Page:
This mini wire haired Dachsie is flying along.
Flying with your small dog is certainly is the most rapid way to move from Point A to Point B. But I’ve heard many times from people that they couldn’t possibly take their dog with them on a plane, that it’s not safe. I disagree!
I have flown with small dogs in cargo as well as in cabin for years, as I sometimes fly to shows with too many dogs to go in cabin. Airlines are very careful with dogs; they are the last one the plane, and the first to come off. But accidents of course can happen. The trick when you travel with a dog in cargo is:
1. Listen to all the airline’s requirements, re crate space and Travel Certificates, and follow them.
2. Make sure you have at least 1 hour for any transfers. I usually do about 1:30. Less time than that you really risk the dog not making it to the second plane.
3. Allow plenty of time for check in.
4. When you get to your gate, let the attendant you have a dog in cargo and that you need visual confirmation that your dog is on board.
5. When you walk on board let the first attendant at the door know that you need visual confirmation that your dog is on board. They are almost always very good about this.
If they forget and the airplane door closes without anyone telling you if your dog is on board, STAND UP. Trust me, you will get immediate attention.
I've only had to do this once. I refused to sit down until they gave me visual confirmation that my dog was on board. It was scary but it worked. Of course if they had said my dog was not on board, I would have gotten off the plane.
6. Do the same with each plane transfer you make.
7. I think travel in cargo is actually very calming for the dogs. It's dark, they are in their comfy crates, and there is plenty of white noise. Dogs don't worry like us silly humans.
Silky Rocket here is an old hand at flying, and knows exactly what's coming when I bring out his carrier.
1. If you have a dog that is under 13 inches at the shoulder you should be able to fly with your small dog with you in-cabin. The small and medium Sherpa bags work well. Basically your dog needs to able to stand and turn around in it.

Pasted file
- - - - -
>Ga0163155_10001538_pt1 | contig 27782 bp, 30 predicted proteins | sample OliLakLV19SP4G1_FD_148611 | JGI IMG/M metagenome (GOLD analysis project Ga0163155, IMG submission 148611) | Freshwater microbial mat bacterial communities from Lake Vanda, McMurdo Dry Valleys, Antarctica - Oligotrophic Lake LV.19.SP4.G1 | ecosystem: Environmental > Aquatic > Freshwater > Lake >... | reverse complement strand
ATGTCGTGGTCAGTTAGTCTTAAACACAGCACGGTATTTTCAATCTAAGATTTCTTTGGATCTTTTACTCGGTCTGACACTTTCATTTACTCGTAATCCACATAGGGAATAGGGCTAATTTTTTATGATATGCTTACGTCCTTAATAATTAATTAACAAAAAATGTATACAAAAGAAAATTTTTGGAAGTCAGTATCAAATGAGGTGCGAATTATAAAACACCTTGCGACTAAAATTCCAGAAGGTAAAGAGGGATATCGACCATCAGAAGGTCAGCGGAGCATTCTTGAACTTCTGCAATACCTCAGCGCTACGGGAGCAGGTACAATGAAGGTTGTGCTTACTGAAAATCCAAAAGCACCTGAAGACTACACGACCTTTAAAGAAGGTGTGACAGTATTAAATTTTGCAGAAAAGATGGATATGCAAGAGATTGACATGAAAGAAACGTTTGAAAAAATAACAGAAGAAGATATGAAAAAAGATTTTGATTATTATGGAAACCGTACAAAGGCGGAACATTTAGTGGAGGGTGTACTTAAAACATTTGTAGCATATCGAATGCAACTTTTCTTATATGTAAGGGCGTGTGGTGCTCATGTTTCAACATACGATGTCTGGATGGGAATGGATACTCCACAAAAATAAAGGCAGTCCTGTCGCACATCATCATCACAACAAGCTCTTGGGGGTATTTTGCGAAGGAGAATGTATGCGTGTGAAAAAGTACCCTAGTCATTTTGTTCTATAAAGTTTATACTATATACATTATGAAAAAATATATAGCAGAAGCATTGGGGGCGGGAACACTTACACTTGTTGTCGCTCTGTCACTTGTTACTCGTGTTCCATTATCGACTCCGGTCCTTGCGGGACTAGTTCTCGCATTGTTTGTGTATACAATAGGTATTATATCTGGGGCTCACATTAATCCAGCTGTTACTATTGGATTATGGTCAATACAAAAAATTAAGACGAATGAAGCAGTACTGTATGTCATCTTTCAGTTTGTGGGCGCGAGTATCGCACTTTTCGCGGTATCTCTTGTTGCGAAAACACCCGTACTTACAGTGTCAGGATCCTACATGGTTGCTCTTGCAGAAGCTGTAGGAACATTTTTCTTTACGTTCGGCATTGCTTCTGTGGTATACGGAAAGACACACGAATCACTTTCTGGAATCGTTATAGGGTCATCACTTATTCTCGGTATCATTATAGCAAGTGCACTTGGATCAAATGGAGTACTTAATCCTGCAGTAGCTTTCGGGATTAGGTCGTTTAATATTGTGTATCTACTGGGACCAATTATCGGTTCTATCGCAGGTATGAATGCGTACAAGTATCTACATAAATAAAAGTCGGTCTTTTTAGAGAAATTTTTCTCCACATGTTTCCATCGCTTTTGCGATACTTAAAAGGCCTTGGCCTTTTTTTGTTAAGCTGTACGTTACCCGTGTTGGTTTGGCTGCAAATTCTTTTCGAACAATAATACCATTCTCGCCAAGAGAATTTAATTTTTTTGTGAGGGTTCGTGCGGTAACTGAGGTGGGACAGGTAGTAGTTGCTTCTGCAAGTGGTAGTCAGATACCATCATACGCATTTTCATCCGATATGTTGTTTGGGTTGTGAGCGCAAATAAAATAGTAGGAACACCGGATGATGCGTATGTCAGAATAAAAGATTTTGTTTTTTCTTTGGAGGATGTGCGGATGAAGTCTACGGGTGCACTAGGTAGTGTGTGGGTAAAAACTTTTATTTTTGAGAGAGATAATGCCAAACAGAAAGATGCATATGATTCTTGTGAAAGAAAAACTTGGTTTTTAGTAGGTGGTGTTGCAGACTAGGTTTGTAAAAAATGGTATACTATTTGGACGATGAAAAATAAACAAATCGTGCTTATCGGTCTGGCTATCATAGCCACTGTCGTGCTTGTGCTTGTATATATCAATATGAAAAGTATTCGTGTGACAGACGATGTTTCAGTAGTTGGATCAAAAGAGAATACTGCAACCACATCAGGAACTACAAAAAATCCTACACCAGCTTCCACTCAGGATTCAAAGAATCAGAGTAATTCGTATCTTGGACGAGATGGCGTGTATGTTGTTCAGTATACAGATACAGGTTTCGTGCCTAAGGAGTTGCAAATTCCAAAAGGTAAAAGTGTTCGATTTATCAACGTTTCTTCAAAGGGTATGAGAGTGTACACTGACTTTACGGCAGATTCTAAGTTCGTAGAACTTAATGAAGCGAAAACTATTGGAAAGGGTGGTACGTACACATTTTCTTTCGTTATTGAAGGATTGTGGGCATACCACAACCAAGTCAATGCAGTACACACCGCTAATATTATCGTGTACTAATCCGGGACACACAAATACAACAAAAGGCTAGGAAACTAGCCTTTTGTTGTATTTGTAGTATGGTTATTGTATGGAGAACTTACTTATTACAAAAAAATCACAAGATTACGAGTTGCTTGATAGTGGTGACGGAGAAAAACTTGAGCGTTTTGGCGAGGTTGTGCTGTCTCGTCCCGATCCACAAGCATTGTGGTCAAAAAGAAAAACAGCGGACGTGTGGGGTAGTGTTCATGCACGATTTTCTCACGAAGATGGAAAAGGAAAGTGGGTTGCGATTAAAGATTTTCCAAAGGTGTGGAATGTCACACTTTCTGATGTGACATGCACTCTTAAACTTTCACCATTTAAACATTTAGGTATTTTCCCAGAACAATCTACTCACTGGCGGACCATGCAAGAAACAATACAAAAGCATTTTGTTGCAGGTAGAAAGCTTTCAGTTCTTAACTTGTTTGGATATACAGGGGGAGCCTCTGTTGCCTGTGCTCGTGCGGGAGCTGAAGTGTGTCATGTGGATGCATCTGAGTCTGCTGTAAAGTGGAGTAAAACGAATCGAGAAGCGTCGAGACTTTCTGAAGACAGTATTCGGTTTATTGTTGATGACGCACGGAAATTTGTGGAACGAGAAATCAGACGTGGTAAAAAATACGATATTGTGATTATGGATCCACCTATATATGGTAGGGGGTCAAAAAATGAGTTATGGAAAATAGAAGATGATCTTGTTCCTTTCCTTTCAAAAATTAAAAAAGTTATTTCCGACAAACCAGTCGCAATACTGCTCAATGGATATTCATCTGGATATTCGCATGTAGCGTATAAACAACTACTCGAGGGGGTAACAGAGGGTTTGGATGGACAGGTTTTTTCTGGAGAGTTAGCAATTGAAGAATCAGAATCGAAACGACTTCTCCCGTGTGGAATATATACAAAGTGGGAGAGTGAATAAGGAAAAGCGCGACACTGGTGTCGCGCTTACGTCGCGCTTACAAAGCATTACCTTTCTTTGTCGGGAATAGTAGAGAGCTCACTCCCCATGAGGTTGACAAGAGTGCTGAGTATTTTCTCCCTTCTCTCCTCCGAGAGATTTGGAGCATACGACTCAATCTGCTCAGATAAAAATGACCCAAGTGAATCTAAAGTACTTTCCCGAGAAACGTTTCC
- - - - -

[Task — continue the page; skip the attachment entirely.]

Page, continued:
But recently I have discovered wheeled cabin bags that can convert to backpacks. They are triangular in shape and allow the dog to sit up fully when erect as well as stretch out nicely to sleep when laid flat.
2. Airlines generally don’t require Travel Health Certificates for dogs flying in cabin. But double check to make sure. And if you are traveling overseas with your dog, the arriving country will certainly want a Health Certificate if not stringent requirements as to rabies titers. Check the country’s website.
3. Obviously you want to arrive early to check in with your dog, whether he will be flying in-cabin or in-cargo. And security will want to check out the in-cabin bag while you carry your dog through the metal detector.
A small note here – through you pay a handsome extra fee to bring your dog in-cabin, the airplane considers him one of your carry-on bags. Unfair but true!
Most airlines will let people who need a bit of extra time to board early. It’s smart to take advantage of this. Once you are at your seat, settle your dog in and……
4. Leave him alone. The more you talk to your dog, pat him, reassure him, reassure yourself that he is alright, the more you actually telling your dog that there is something to worry about.
Enjoy your magazine and the view above the clouds. Your dog may be restless for a bit but when he can tell that you are unconcerned he will calmly fall asleep.
In-cabin or in-cargo, flying with your small dog can be safe and comfortable – if you know the right way to go about things.
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